Qualifying For A Mortgage
One of the most anxiety-inducing parts of buying a new home is seeing if you qualify for a mortgage. To some, it may seem like a gamble, with no way of predicting if you'll qualify or not. However, it's a very specific equation to not only help the lender decide if you're a reliable risk, but also to make sure that you won't be overextending yourself in order to afford your new home.
But what is this equation? How do you know if you make enough to afford the new home of your dreams?
Previously, it was a good tip that a borrower could afford three times their gross annual income on a home loan. That would mean, if you made $40,000 per year, you could afford a $120,000 mortgage.
However, it's wiser to take a much deeper look into what mortgage amount would fit your lifestyle. Take the time to look into your individual budget and figure out how much money you have to spare. Decide what a monthly payment on a new you would be comfortable with. You’ll need to figure in taxes, maintenance, insurance and any other expenses that come along with owning a new home. If you are just starting the process of looking into cost and mortgage qualifications, you may want to explore the Guaranteed Rate mortgage calculator.
Generally, lenders want borrowers to have monthly payments around 28-44% of a borrower's monthly income, but with a total monthly debt that doesn't exceed 35% of that income.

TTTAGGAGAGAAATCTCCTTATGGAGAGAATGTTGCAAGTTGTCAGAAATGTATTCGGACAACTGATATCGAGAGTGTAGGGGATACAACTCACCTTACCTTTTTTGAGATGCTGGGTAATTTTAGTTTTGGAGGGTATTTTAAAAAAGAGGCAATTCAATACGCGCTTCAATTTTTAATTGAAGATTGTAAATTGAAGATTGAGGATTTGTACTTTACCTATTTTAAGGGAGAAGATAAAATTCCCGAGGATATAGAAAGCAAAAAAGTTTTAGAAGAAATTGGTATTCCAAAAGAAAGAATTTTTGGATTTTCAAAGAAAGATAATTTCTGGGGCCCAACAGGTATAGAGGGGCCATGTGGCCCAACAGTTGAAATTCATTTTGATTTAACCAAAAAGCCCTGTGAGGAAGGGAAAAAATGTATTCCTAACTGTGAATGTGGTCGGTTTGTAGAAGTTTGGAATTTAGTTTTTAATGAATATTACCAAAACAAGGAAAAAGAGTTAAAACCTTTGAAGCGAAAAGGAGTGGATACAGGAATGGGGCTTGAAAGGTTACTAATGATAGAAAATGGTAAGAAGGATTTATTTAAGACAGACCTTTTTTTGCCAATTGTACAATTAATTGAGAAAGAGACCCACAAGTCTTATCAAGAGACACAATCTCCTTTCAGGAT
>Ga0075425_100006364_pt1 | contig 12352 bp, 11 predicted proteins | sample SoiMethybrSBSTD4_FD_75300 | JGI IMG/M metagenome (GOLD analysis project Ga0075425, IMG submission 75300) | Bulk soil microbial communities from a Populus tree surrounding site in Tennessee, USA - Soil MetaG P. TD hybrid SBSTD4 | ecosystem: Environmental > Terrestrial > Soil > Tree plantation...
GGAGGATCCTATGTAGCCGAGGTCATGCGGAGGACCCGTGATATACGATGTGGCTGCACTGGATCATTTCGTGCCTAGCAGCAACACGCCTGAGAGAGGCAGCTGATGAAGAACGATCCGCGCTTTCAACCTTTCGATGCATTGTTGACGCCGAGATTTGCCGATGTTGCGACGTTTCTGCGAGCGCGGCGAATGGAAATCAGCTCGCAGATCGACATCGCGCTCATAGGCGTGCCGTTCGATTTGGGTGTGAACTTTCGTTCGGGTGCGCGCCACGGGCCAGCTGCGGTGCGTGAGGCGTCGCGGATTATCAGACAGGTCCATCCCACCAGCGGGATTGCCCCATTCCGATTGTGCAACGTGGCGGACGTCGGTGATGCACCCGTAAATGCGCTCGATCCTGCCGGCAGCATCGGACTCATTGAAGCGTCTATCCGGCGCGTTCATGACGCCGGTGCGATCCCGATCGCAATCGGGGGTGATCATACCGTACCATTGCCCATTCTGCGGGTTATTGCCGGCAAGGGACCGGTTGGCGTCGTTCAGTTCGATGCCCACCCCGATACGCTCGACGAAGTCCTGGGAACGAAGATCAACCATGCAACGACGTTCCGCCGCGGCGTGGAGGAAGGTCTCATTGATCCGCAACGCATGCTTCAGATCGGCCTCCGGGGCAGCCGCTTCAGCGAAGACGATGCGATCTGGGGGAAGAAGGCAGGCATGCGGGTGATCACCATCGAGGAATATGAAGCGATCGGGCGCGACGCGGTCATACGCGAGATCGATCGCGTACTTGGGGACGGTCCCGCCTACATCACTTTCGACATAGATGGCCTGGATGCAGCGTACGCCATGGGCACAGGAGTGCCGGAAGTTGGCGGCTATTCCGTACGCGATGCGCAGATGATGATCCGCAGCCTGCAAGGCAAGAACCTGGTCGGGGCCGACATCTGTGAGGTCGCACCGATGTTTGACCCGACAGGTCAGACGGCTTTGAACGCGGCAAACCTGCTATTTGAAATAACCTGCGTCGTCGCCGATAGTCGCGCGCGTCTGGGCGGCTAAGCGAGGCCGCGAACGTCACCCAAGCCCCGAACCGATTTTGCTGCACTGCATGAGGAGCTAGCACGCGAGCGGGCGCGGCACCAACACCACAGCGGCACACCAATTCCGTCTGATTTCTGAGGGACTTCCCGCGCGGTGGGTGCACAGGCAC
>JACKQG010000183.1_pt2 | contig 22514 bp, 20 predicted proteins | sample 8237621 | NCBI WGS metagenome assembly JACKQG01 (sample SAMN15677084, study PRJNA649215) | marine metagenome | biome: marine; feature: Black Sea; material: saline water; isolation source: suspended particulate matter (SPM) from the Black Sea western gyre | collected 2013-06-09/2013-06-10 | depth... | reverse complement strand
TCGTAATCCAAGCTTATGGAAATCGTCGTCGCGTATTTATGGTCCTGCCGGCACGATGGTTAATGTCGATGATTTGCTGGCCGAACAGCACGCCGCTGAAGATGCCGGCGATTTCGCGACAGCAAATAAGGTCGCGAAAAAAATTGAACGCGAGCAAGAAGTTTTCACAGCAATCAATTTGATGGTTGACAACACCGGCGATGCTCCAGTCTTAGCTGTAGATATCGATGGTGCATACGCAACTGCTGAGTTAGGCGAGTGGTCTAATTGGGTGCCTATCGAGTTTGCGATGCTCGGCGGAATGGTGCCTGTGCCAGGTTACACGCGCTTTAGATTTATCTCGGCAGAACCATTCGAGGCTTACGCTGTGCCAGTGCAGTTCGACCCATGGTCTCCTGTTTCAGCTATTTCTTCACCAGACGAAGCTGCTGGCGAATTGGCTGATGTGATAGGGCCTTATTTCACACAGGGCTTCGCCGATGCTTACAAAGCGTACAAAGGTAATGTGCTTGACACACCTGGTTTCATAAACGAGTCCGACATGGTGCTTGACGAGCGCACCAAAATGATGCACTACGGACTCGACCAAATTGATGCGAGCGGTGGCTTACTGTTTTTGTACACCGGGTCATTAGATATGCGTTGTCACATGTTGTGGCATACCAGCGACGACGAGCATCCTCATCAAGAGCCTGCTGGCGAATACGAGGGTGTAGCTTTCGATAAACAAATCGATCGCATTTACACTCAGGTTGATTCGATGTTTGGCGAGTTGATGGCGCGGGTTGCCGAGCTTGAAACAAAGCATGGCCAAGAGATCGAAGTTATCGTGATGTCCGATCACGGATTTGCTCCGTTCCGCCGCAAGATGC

To determine if you qualify for a mortgage, lenders look at two main factors:
Total Monthly Housing Costs Compared to Total Monthly Income
Through this process, a lender will take the total gross amount you receive per month and multiply it by .28 to determine what the total housing costs are going to be for you.
For example, say you make the $40,000 annually we previously mentioned, and you only want your max payment to be 28% of that. Your lender would take 40,000 and multiply it by 0.28 to get 11,200. Then they would divide this number by 12 months and your max monthly payment should be $933.33. A balanced housing cost to income ratio is one of the most important mortgage qualification factors.
Debt To Income
To figure out your debt, the lender takes all of your monthly payments―extending beyond 11 months into the future―then multiplies that number by .35. This includes installment loans, car loans, credit card payments and more. The total calculated should not be exceeded by the total monthly debt for you to qualify for a mortgage.
For this, your lender would take your annual earnings of $40,000 and multiple it by 0.35 to get 14,000. Divide 14,000 by 12 months and your monthly debt―including your new mortgage payments―shouldn't exceed $1,200.
These two calculations are vital mortgage qualifications, but they aren’t the only ones. Learn more about different aspects of the mortgage process at the Guaranteed Rate blog.